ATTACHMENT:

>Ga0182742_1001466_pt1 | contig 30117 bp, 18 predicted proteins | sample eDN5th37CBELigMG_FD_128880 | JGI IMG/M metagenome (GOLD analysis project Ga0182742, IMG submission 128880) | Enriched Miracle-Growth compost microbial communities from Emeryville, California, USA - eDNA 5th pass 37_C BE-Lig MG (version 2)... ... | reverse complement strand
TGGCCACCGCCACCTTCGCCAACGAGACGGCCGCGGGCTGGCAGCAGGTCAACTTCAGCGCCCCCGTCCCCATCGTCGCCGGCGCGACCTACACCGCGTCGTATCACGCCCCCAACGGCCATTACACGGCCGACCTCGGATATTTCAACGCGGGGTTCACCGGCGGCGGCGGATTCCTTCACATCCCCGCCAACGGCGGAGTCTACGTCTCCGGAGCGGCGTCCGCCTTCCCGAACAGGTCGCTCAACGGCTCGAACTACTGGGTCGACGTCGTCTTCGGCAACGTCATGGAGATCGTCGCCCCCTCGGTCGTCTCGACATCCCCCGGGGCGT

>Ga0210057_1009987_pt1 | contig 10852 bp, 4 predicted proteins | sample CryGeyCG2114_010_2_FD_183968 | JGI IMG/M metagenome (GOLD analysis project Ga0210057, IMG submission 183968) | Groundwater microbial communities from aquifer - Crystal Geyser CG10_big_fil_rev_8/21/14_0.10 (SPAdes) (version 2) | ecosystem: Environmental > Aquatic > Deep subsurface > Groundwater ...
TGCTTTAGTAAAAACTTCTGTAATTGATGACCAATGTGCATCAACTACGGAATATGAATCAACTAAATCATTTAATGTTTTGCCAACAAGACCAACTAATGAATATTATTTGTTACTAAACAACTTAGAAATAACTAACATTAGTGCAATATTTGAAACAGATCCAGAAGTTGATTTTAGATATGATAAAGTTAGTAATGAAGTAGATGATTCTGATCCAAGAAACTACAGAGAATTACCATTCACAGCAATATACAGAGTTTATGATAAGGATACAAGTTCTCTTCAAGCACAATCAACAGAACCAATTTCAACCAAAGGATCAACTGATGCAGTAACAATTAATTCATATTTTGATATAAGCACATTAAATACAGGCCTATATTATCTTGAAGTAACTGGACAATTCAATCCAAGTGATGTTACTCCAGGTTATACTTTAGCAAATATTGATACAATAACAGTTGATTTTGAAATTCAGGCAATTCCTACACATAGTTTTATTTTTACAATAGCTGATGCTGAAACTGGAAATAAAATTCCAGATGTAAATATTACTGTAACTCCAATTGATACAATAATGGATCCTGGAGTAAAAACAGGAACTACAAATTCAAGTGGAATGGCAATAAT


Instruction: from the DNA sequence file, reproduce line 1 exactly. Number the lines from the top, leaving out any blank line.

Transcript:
>Ga0182742_1001466_pt1 | contig 30117 bp, 18 predicted proteins | sample eDN5th37CBELigMG_FD_128880 | JGI IMG/M metagenome (GOLD analysis project Ga0182742, IMG submission 128880) | Enriched Miracle-Growth compost microbial communities from Emeryville, California, USA - eDNA 5th pass 37_C BE-Lig MG (version 2)... ... | reverse complement strand